There's obvious scope for getting students to read this post (or some linked to from it) in order to think about / discuss what makes a good language learner and what they can do to develop their proficiency in English over the following 2-3 months. Which of the activities referred to do they currently do? Which do they think they should try? For the all-important critical thinking element, can our learners see any ways in which this teacher's experience might NOT be relevant to their own? They might note that, as a language teacher he may have an advantage when it comes to awareness and noticing, and perhaps more significantly, since he already speaks Spanish, is it such a huge leap to learn a related language like Portuguese? Presumably this is quite a different proposition to a Chinese speaker learning English.
Tags » Learner Autonomy
My question in this entry is whether Differentiated Instruction (DI) can be justified for the opportunity it offers to kick-start and scaffold the process of becoming a self-directed learner. 552 more words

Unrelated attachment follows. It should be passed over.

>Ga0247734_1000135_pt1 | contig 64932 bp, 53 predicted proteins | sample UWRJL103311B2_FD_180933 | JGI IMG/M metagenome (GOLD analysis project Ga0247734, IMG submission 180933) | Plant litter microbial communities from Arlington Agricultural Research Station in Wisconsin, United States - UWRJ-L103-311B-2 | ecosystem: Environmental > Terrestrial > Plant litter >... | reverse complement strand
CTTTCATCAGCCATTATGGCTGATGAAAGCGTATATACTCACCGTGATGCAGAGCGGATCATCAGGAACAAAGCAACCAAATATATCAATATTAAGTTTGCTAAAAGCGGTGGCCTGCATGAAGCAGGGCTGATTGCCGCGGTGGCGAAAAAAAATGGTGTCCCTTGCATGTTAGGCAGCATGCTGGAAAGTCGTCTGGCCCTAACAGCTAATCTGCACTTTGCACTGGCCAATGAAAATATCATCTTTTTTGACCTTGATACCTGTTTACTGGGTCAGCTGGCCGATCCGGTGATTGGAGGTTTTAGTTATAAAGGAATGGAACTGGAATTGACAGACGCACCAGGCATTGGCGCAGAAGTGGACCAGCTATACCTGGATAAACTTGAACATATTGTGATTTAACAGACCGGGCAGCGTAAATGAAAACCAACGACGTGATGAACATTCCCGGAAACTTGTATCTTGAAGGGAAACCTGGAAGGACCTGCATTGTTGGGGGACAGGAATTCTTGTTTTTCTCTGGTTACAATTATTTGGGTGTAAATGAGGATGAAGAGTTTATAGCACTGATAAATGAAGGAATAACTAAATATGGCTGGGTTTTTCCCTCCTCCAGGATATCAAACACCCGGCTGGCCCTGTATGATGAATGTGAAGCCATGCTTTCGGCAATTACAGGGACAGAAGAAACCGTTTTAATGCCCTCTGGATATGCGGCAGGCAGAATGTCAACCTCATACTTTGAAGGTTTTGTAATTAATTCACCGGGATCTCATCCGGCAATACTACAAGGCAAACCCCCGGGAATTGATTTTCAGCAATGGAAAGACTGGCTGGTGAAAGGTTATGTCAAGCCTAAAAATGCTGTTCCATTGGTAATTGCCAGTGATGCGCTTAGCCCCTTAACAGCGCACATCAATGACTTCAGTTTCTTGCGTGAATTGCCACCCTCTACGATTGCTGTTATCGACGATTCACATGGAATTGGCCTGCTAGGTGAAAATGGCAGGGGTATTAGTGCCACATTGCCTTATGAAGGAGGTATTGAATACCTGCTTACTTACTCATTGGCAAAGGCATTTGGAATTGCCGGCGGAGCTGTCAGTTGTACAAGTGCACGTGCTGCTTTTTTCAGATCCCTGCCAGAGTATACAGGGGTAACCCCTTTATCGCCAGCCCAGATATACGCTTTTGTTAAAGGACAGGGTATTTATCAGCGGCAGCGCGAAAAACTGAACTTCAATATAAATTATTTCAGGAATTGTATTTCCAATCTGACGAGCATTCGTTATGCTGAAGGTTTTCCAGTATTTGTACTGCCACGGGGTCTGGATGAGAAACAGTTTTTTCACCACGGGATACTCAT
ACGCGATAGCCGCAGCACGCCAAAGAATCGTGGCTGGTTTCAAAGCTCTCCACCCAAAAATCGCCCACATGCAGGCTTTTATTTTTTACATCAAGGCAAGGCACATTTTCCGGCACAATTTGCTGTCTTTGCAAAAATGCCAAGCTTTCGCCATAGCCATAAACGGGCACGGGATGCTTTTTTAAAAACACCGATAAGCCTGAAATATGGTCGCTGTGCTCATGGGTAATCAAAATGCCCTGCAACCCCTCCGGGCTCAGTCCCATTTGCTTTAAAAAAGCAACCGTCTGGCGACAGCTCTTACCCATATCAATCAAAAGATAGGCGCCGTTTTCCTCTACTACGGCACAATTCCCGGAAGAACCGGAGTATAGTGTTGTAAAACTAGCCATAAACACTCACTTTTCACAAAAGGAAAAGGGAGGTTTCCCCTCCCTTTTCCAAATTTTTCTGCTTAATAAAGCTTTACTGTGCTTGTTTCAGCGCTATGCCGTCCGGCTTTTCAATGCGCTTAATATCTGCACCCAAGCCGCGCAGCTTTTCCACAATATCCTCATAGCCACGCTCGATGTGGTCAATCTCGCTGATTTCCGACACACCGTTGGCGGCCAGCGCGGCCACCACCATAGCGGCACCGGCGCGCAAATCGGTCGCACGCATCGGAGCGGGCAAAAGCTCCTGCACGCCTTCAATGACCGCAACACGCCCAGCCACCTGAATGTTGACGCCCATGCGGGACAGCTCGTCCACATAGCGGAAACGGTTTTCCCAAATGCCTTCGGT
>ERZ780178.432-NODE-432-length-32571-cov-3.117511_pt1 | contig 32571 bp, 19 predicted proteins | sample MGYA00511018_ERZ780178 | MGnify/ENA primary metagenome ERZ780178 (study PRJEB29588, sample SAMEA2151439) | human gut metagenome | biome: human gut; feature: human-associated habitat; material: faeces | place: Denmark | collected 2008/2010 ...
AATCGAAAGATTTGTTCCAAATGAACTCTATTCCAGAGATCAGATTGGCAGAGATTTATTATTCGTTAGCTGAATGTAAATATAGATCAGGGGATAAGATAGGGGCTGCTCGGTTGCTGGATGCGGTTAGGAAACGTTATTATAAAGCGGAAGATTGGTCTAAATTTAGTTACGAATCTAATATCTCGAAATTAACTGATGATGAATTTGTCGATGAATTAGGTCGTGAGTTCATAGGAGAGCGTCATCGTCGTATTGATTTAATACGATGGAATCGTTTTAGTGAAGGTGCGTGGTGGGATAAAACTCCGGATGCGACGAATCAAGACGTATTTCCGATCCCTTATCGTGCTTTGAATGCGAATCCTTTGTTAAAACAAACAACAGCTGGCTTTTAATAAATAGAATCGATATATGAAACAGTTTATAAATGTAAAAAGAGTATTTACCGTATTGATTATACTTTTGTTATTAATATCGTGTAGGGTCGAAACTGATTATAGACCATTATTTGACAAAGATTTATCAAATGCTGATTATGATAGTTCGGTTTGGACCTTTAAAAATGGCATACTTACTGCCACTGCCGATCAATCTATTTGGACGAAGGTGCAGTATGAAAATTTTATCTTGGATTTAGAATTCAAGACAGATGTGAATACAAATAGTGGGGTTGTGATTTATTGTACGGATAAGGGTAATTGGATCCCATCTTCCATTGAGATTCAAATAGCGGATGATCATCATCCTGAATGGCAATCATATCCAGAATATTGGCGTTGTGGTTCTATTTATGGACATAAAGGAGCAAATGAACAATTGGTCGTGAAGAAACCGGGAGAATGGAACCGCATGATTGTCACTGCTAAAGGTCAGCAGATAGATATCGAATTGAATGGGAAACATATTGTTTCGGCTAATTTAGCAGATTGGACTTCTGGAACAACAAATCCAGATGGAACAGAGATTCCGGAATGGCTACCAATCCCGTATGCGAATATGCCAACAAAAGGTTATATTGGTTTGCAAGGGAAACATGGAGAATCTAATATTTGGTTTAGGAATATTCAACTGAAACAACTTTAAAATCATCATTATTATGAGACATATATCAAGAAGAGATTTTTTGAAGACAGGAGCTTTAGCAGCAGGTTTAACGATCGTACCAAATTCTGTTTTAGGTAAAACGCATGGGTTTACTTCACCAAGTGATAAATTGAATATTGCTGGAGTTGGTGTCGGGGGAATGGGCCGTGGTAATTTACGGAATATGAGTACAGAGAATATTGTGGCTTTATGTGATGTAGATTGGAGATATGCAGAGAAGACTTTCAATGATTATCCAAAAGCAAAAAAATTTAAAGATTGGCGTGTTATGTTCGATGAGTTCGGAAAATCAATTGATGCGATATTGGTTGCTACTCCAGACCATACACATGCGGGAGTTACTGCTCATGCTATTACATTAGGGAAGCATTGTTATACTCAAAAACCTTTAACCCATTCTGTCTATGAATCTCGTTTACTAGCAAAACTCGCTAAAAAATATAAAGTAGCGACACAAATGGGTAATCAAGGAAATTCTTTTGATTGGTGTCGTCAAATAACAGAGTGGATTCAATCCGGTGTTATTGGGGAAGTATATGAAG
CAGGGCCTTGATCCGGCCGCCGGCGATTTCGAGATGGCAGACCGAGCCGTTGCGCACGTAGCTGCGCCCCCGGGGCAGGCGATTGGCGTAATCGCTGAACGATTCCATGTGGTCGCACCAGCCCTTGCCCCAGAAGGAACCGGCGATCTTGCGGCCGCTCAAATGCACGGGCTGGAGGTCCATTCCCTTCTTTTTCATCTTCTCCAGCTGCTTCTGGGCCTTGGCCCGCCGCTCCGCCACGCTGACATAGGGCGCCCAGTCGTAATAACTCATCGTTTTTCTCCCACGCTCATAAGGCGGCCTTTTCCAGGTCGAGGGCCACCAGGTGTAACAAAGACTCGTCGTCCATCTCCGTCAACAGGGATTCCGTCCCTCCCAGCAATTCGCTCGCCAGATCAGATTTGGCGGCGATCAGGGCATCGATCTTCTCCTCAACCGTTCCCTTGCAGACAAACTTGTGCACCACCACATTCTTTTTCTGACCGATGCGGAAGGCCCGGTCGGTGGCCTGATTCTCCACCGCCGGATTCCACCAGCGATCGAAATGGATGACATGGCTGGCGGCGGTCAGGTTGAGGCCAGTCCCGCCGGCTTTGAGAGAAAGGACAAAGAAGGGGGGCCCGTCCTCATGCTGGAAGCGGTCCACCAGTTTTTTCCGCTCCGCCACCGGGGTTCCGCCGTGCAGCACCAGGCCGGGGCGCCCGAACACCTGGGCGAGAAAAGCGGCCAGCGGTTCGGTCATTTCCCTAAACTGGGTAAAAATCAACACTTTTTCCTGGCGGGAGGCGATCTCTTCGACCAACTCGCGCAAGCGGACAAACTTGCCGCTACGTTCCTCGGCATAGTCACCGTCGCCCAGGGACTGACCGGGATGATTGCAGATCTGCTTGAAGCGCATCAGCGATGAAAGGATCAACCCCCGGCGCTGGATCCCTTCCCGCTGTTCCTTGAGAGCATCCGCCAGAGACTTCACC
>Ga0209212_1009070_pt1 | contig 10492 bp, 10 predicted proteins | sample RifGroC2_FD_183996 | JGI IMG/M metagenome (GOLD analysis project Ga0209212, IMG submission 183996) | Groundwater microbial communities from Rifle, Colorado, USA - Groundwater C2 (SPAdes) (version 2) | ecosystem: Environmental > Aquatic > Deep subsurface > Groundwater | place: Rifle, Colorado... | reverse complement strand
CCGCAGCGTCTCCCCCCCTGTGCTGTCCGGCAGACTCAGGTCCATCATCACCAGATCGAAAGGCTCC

”Students keep asking me, how do I do this? But I’ve just explained it, for like the third time.”
”They get excited when I show something on the whiteboard, but it’s only for about as long as the class lasts. 731 more words
In January I started a series of blog posts on learning languages, speculating how we could learn faster and more effectively. I decided to use these tips in practice to see if I could learn a new language in 6 months, and I chose Portuguese. 1,407 more words
Flip your classroom : reach every student in every class every day by Jonathan Bergmann & Aaron Sams
The idea of the flipped classroom is a relatively new, and while there isn’t any solid research about how it affects student achievement, it is still an instructional strategy with merit. 326 more words